Snoring diminishes quality sleep and affects your health in ways you may never fully comprehend. A few health risks include:
- High Blood Pressure: Blood oxygen levels are affected, when airflow isn’t adequate, which puts a huge strain on the entire cardiovascular system. Regardless if you have high blood pressure, or not, you increase your risk for congestive heart failure, atrial fibrillation, heart disease, stroke, and other vascular diseases.
- Obesity: When you wake up tired, you are more likely to eat high-calorie foods for a burst of energy. Of course, the more weight you gain the more pressure that gets applied to your airway, thereby worsening snoring and making it even harder to reach the essential deep sleep stages.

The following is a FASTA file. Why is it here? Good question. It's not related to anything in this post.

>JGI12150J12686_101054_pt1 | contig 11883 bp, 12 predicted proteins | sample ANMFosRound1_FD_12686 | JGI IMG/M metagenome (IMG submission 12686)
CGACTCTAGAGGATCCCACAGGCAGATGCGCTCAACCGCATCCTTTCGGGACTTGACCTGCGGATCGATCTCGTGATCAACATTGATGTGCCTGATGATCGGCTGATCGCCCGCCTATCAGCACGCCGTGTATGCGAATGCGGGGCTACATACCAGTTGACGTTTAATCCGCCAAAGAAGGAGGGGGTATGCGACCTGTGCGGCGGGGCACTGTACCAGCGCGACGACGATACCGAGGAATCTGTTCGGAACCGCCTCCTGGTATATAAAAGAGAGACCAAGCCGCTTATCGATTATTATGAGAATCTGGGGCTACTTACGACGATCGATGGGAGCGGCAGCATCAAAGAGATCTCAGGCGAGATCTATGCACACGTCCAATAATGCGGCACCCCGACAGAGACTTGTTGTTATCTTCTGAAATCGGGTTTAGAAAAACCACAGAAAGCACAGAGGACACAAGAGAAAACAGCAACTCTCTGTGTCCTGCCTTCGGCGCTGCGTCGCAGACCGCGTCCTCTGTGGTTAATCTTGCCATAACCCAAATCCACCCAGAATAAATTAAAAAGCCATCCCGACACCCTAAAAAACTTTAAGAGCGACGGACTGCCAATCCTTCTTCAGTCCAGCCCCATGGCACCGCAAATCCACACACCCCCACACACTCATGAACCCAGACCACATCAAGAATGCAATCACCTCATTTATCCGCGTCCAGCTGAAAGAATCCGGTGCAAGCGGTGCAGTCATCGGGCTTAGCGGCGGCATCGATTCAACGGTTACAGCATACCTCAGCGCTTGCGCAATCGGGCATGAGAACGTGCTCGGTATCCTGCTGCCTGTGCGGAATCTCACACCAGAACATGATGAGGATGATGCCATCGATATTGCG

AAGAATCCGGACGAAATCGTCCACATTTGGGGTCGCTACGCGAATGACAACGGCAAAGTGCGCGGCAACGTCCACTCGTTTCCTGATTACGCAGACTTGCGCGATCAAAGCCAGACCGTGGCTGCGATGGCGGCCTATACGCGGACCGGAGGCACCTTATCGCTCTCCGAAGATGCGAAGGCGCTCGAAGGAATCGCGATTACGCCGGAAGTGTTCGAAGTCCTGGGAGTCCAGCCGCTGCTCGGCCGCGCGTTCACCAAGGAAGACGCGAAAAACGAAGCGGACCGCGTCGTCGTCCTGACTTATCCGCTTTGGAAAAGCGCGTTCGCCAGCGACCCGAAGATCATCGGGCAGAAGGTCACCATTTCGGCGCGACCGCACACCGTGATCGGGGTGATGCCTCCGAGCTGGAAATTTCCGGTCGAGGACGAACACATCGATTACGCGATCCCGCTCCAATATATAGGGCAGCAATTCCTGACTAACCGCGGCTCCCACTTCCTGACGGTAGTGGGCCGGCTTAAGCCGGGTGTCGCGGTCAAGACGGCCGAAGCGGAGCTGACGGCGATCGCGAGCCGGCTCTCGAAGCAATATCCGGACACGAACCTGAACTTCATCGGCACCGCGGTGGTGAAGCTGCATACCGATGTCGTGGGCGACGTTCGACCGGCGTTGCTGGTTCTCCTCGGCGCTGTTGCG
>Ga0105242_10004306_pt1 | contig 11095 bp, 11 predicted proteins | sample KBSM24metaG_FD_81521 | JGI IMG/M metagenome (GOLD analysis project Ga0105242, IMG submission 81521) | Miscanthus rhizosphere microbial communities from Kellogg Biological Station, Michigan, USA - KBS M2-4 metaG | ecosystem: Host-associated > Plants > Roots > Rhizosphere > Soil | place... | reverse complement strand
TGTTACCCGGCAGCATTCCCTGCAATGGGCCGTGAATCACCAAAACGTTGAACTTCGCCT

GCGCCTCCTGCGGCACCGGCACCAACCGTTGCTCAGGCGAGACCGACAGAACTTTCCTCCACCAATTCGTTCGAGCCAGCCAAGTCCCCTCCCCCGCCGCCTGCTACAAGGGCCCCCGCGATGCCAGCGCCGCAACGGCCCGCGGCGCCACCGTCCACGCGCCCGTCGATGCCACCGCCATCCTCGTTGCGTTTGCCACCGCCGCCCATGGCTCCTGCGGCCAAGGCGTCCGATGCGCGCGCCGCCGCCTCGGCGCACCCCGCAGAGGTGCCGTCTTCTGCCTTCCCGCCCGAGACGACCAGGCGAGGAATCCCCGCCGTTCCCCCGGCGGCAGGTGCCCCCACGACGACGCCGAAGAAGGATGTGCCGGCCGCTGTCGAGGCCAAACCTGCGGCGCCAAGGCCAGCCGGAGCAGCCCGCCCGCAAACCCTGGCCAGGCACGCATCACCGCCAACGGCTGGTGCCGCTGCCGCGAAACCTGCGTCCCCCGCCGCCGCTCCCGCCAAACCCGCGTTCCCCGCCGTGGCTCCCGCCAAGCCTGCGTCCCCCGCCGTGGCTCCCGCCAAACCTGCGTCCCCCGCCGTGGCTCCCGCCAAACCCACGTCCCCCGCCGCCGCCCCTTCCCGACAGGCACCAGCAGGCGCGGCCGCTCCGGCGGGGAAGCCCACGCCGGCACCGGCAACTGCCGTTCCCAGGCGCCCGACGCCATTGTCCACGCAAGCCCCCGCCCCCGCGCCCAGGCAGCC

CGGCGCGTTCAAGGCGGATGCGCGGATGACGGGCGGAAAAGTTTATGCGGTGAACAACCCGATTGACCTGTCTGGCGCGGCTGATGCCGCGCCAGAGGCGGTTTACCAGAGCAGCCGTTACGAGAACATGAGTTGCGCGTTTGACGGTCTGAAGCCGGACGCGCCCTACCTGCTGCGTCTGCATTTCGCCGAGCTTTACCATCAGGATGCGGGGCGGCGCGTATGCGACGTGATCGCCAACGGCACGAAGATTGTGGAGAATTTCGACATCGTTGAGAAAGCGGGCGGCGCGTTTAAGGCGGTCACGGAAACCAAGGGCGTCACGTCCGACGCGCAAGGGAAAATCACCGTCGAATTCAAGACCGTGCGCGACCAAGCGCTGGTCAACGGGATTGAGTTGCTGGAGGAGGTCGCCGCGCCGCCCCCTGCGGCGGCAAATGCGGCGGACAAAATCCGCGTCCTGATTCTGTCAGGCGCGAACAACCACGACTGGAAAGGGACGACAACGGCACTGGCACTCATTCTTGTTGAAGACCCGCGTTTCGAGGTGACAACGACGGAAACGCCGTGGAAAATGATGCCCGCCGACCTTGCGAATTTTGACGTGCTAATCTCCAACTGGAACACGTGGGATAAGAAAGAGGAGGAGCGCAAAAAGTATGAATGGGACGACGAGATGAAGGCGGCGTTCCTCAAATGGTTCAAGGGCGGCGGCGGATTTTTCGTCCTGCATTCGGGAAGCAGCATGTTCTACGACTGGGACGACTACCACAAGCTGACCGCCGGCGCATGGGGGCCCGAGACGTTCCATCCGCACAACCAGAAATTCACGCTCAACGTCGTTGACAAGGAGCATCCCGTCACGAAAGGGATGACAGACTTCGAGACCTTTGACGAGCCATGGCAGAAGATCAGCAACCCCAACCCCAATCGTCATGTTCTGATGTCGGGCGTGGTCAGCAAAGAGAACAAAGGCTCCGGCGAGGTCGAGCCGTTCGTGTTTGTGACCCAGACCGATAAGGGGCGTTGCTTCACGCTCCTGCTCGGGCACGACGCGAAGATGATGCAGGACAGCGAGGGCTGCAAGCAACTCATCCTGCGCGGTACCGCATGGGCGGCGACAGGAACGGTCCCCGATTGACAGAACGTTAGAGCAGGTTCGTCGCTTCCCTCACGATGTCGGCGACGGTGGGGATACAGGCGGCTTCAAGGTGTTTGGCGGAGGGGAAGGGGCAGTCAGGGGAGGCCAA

- GERD: Gastroesophageal reflux disease is quite common in chronic snorers, due to the disordered way the throat closes while the body is trying to move air in and out. Pressure changes can suck stomach contents up toward the esophagus.
- Daytime Sleepiness: Being tired during the day doesn’t just increase your risk of obesity; it slows your reaction time and can make you more vulnerable to falls, car accidents, and other injuries.
- Headache: Chronic headaches may not seem like a serious health risk, but they can certainly diminish your overall quality of life.
- Mental Health: Lack of sleep makes you more irritable and anxious. You may not be able to handle stress effectively and you are more prone to depression.
If you snore, or you have a loved one who does, it is important that steps are taken to address this disorder. It is not just a loud noise. Snoring does affect your health in a variety of ways and should not be ignored or dismissed another day.